As long as professionals are forced to spend so many waking hours together in one place, the office will not just be a workplace but also a convenient dating pool of people with similar occupations and shared interests.
One in three American adults is or has been in a workplace romance, according to a 2019 poll by the Society for Human Resources Management.
Dating a co-worker ― even the right way ― can be high-risk, high-reward. Karen, a professional whose office romance at a software company blossomed into marriage nearly 28 years ago, called the relationship the “best decision” she ever made but also a choice that others should approach with caution. Initially, Karen kept her relationship with a co-worker from another department quiet “to the point where co-workers were trying to set us up with other people because they had no idea.” Karen wanted to know the relationship was more than a fling before letting her colleagues know. “For the longest time we didn’t tell anybody. Nobody at work knew until we had a strong feeling it would be more than a casual thing,” she said. “I’m trying to imagine if we had been out in the open and it had fizzled. I think it would have been really awkward.”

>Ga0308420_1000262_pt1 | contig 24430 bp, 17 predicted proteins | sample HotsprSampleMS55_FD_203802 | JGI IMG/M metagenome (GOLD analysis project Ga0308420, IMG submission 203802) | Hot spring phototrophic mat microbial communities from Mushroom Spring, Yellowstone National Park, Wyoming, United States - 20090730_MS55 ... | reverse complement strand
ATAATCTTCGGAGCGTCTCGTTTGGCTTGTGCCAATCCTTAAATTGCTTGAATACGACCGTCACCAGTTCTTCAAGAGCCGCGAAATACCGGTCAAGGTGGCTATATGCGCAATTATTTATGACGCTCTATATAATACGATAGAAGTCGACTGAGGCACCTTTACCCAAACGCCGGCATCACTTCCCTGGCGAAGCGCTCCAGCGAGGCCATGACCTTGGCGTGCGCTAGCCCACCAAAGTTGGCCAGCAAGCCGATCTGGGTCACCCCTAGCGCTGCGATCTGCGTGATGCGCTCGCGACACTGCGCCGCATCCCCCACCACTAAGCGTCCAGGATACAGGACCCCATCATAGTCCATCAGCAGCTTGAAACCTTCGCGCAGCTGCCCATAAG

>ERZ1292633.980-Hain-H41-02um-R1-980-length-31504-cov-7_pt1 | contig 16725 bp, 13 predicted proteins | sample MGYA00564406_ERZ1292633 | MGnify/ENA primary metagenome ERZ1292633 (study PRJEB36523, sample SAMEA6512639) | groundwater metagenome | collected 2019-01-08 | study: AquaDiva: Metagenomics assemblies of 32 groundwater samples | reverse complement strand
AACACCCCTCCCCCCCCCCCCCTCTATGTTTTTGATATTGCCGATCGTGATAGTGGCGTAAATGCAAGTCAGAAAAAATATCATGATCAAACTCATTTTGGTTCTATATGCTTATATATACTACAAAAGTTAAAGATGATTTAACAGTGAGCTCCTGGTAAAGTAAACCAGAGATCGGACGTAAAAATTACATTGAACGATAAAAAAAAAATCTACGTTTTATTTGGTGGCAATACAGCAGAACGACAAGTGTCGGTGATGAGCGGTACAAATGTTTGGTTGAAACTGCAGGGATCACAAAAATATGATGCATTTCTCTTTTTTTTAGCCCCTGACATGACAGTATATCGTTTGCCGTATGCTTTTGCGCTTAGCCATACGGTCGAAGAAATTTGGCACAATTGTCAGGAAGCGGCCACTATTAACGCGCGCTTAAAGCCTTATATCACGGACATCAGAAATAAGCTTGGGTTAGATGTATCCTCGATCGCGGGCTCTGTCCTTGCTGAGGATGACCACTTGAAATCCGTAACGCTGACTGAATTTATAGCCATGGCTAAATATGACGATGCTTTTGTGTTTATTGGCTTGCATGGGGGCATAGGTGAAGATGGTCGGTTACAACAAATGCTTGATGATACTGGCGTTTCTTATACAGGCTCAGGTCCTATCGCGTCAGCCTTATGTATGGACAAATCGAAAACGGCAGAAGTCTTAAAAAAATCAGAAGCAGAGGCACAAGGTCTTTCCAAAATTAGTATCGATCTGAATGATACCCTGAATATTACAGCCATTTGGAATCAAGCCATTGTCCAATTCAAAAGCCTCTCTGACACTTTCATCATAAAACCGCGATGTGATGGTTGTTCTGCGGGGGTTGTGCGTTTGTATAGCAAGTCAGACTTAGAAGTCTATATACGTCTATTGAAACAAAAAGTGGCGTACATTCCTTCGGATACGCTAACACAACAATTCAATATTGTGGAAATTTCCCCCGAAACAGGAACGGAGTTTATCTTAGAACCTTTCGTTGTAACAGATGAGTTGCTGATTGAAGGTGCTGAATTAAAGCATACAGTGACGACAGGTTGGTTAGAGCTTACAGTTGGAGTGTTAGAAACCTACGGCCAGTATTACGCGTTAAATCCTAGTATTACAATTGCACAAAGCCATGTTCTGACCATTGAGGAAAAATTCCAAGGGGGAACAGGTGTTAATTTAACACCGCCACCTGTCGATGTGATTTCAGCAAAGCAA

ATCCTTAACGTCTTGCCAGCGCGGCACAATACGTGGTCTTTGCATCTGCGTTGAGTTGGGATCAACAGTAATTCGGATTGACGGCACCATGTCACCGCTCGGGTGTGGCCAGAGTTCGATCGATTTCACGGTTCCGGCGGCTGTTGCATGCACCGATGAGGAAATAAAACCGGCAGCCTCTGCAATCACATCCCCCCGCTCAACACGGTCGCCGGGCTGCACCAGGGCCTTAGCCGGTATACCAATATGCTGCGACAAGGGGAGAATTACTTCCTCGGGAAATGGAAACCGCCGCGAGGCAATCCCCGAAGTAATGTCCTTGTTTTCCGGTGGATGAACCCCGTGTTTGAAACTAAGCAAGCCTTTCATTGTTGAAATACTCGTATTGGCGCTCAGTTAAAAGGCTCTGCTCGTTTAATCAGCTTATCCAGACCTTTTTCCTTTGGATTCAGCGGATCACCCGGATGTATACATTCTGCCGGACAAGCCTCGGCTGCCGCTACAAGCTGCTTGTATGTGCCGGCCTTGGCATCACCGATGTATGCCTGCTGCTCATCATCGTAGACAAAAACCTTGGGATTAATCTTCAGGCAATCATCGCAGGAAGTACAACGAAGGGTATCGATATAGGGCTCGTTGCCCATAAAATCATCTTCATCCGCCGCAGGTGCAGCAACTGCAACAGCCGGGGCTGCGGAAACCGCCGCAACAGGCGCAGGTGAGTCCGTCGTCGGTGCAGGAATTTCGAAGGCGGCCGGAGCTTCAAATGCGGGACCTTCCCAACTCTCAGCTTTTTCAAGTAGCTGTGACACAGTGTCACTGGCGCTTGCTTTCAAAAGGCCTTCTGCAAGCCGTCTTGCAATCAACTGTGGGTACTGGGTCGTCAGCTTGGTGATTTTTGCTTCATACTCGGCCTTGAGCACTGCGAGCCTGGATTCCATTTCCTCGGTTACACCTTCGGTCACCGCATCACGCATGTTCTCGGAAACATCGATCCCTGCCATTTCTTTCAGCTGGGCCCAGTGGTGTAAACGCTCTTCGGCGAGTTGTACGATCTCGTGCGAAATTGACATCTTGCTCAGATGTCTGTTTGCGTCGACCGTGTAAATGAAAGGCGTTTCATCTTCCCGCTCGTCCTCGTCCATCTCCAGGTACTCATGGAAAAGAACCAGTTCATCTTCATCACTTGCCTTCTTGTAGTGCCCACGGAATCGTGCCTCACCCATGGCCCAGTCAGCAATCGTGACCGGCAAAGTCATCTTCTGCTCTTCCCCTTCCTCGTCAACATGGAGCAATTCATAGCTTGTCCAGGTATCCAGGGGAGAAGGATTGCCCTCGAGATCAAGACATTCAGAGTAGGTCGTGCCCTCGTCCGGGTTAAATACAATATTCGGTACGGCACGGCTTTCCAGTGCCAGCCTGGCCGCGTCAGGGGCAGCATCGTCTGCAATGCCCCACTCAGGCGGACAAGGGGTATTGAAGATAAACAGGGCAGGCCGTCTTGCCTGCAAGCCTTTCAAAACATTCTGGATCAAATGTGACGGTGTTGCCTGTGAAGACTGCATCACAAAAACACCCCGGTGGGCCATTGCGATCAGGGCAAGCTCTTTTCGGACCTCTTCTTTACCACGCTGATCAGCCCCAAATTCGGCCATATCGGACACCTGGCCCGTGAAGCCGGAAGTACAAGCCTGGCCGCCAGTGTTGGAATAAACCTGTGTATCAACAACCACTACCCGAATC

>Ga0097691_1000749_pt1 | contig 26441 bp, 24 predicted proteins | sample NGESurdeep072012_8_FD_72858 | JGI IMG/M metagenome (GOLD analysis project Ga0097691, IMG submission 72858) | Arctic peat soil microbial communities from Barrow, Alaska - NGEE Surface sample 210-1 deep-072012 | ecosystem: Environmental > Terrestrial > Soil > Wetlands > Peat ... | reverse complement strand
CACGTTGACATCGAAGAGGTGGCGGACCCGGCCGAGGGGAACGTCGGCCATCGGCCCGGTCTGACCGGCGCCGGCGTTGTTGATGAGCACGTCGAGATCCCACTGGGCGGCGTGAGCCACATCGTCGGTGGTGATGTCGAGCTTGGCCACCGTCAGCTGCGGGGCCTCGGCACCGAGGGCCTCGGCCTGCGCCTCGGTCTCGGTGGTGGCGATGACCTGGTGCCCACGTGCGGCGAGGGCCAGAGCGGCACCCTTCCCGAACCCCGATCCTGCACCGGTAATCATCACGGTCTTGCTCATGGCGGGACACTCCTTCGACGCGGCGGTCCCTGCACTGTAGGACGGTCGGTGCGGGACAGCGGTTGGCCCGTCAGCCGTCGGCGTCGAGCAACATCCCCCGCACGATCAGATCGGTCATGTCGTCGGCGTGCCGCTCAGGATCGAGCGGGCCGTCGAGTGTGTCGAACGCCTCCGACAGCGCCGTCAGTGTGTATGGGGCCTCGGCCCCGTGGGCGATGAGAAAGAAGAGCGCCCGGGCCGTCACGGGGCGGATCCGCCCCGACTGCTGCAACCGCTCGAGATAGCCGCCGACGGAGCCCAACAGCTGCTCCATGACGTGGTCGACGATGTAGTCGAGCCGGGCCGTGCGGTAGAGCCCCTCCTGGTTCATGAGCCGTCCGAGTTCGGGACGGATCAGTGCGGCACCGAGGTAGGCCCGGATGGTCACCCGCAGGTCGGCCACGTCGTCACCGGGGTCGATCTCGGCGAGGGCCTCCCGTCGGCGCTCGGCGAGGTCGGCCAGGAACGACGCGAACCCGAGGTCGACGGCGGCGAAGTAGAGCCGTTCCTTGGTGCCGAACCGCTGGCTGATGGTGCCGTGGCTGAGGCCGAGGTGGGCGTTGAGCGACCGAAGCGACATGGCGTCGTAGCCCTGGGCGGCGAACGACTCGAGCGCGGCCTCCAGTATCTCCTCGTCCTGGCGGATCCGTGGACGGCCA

Still, not all office romances are quiet or successful. Both participants and bystanders have some basic tenets to consider for minimizing the drama these relationships can cause to everyone in the workplace.
Thoroughly read your HR policies on dating a colleague.
Before you engage in any type of office romance, figure out your company’s applicable policies and whether you have to disclose. Office romances are sometimes entirely against company policy, and more often so if you are dating up or down the organizational chart. A 2013 survey of 384 HR professionals from the Society for Human Resources Management found that 99% of workplaces banned romances between a supervisor and a direct report and almost half banned relationships between employees...